getWidth() does not correspond to retina resolution?

I have Macbook Pro 13 with retina display. And according to documentation it has 2560 x 1600 pixels. But when I set my Component window to setSize(2560, 1600) my window appears much bigger than my screen.
So what exactly means one pixel in Juce? In other words:
1 pixel in Juce is equal to how many real retina pixels?

Great thanks for any help in advance.


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OK, thanks but it doesn’t work for me.
When I use Desktop::Displays::Display::scale I get error: Invalid use of non-static data member ‘scale’

So I tried to inherit my AudioProcessorEditor by : public Desktop::Displays::Display

But then scale is equal to zero.

You can read this value. It is not meant for you to change it, since if you move your window from one screen to another, this value might change, but you still want your component to appear at the same size. The docs _matkatmusic linked above state:

If you create a component with size 1x1, this scale factor indicates the actual size of the component in terms of physical pixels. For higher-resolution displays, it may be a value greater than 1.0

For example, if it says 2.0, your Component’s getWidth() would be just half of your number of screen pixels to fill the screen.

OK, but as I told, it says zero. So does it means my Component’s getWidth() would be infinity?

Because by trying to inherit, you hid the actual value. Remove that.

But how to get that real value?
I tried also that:
Desktop::Displays::Display myDisplay;

And then DBG(myDisplay.scale); and it gives me zero - 0

When I just use DBG(Desktop::Displays::Display::scale); I get error Invalid use of non-static data member ‘scale’

find the display, where your Component shows. Note: to interact with the Display, use the singleton Desktop::getInstance()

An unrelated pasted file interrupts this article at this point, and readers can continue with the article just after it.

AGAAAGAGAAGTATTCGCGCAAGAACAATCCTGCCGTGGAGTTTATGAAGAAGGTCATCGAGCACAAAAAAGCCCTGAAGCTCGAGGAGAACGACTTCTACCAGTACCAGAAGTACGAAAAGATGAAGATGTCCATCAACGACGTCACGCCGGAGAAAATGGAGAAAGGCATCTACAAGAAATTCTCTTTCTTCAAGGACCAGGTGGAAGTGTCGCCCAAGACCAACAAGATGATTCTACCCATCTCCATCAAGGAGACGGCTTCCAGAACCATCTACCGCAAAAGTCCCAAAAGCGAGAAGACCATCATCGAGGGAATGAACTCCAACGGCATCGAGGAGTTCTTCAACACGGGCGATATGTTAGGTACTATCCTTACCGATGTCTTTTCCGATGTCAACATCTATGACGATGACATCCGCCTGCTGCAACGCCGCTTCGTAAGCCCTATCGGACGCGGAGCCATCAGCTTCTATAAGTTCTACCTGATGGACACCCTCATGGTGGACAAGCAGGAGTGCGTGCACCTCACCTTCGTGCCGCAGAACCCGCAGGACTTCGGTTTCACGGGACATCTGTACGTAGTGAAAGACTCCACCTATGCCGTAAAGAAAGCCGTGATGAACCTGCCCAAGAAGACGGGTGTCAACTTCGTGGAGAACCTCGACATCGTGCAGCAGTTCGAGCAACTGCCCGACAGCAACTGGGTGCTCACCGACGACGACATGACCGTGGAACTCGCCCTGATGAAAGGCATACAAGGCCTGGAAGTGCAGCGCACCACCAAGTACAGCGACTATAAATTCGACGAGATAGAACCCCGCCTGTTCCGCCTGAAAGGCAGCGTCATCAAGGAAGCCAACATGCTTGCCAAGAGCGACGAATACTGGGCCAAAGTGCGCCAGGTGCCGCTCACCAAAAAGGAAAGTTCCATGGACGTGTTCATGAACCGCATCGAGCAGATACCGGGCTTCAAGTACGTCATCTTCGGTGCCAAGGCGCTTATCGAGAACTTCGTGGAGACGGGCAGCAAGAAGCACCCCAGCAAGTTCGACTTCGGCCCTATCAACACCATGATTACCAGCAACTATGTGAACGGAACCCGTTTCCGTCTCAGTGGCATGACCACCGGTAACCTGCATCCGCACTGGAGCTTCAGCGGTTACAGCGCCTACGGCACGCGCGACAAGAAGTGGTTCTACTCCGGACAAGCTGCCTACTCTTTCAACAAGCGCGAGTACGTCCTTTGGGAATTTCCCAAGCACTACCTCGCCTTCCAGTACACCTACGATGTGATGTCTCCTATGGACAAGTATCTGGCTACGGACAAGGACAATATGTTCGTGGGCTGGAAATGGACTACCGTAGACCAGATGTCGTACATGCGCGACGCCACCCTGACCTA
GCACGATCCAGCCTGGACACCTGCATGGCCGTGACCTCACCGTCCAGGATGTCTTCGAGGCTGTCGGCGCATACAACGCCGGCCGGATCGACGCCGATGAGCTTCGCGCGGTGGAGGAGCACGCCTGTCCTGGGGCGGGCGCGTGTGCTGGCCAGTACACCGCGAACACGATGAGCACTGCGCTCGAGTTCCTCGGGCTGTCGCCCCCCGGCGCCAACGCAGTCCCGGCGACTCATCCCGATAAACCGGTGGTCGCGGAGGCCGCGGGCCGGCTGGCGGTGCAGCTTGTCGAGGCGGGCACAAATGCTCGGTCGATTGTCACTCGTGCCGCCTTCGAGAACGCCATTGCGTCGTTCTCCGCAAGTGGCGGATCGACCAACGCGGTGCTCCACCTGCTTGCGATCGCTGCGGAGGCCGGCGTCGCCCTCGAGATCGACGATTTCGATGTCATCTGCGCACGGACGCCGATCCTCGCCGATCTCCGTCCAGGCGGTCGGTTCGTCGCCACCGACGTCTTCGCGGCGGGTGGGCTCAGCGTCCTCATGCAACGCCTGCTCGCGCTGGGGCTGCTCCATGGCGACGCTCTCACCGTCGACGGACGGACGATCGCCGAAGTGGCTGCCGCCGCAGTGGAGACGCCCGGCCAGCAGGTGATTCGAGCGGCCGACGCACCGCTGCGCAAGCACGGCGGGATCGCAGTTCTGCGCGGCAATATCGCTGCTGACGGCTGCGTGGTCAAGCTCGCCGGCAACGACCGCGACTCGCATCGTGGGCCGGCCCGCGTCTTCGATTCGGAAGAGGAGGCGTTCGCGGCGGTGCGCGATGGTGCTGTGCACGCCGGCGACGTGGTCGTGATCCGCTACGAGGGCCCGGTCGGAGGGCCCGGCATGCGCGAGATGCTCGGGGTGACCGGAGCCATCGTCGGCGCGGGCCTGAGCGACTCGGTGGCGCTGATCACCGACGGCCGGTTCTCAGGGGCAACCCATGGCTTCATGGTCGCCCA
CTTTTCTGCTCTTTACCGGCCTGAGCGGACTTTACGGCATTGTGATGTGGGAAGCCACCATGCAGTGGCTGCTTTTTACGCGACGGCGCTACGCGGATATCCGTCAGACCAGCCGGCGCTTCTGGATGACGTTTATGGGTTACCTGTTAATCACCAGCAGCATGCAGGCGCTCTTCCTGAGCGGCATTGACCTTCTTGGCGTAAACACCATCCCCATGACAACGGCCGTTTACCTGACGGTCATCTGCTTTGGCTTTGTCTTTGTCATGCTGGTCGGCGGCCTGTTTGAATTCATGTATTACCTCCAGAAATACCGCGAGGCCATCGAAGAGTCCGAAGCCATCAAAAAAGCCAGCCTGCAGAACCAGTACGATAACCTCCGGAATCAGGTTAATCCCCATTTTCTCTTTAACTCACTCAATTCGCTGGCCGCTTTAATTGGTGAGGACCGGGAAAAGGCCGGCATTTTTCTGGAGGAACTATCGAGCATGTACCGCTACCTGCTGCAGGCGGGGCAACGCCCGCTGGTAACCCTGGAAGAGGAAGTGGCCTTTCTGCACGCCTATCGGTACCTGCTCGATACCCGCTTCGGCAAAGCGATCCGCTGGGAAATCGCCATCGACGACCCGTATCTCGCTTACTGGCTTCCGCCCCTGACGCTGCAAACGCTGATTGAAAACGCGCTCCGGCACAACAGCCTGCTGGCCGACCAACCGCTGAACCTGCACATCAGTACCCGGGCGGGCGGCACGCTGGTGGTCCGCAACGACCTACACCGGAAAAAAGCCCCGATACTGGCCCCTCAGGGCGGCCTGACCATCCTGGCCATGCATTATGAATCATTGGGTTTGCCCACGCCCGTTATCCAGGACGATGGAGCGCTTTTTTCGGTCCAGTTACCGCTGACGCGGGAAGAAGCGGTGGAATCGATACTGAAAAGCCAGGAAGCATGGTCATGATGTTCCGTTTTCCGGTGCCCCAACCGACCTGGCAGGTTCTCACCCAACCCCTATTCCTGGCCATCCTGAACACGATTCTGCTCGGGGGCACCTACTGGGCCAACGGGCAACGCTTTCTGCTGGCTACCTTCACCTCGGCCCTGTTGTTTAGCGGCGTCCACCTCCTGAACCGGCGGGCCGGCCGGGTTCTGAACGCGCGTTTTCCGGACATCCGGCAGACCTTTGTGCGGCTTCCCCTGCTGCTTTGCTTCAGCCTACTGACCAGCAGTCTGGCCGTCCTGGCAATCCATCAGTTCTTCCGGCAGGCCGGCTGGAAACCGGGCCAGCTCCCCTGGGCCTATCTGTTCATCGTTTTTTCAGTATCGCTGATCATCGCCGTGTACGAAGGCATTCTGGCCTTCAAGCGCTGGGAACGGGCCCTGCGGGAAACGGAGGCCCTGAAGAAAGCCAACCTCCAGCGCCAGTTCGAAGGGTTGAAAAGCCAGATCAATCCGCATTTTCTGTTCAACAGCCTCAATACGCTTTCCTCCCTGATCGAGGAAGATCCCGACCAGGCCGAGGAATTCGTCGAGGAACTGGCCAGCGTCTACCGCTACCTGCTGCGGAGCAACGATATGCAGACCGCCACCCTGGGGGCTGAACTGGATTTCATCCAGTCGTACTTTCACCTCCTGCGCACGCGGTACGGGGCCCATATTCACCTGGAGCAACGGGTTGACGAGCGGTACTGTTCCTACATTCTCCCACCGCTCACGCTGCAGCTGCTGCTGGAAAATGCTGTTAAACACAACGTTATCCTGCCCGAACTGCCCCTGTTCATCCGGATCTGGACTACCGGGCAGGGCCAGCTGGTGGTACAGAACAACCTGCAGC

auto display = Desktop::getInstance().getDisplays().findDisplayForRect (getScreenBounds());
DBG ("Scale is: " << display.scale);

But to be honest, you shouldn’t need to know about it, because the system is designed to avoid the need to deal with physical pixels, since they are different on each screen (even on the same machine). Just keep thinking in logical pixels and all is good.

Hope that helps

Oh man it’s crazy :slight_smile: , how did you figure it out?
I don’t want to use scale in any way. I just make my small investigation about my display.

I gave you the exact line of code required to get the current scale of your primary display… Why don’t you search the demo projects for that line to see how to use it?

Matka, yes you are right :slight_smile: Sorry for that. I’d just seen the link and immediately jump there and did not notice your line of code.

But there is still something wrong.
It gives me 144. But according to documentation of Macbook Pro 13 late 2012 it is 227.
And that:
Should give me 2560. But it displays the value which is here:

So how to get real physical number of pixels?

And you have set your display to “scaled”, so it reduces the dpi for logical pixels from the max possible 227 to 144, so the content appears bigger.

Little maths:
2560 dots / 227 dots per inch = 11.27 inch (13" is diagonal)
1680 dots / 144 dots per inch = 11.67 inch
So probably there is a rounding in some of the values Apple specifies, but roughly the numbers add up.
Try your test again with “Resolution: default for display” selected.

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Maybe there isn’t a physical number.
Maybe the scale is a non-integer value
Maybe your window is rotated at 20 degrees so that the physical pixels don’t even line up with the virtual ones.
Maybe the resolution is so high that a human can’t even see the pixels.
Maybe the display gets scaled in hardware so that the physical pixels it reports don’t actually correspond to the ones on the screen (this is common in phones)

I get so tired of these “physical pixel” questions - they always turn out to be someone trying to make some graphics fit the pixels on the display they’re currently staring at, without considering where else it might be used.

Physical pixels mattered in the 1990s when VGA was still a thing, but people have all kinds of displays now, you need to think about your graphics in a more abstract way.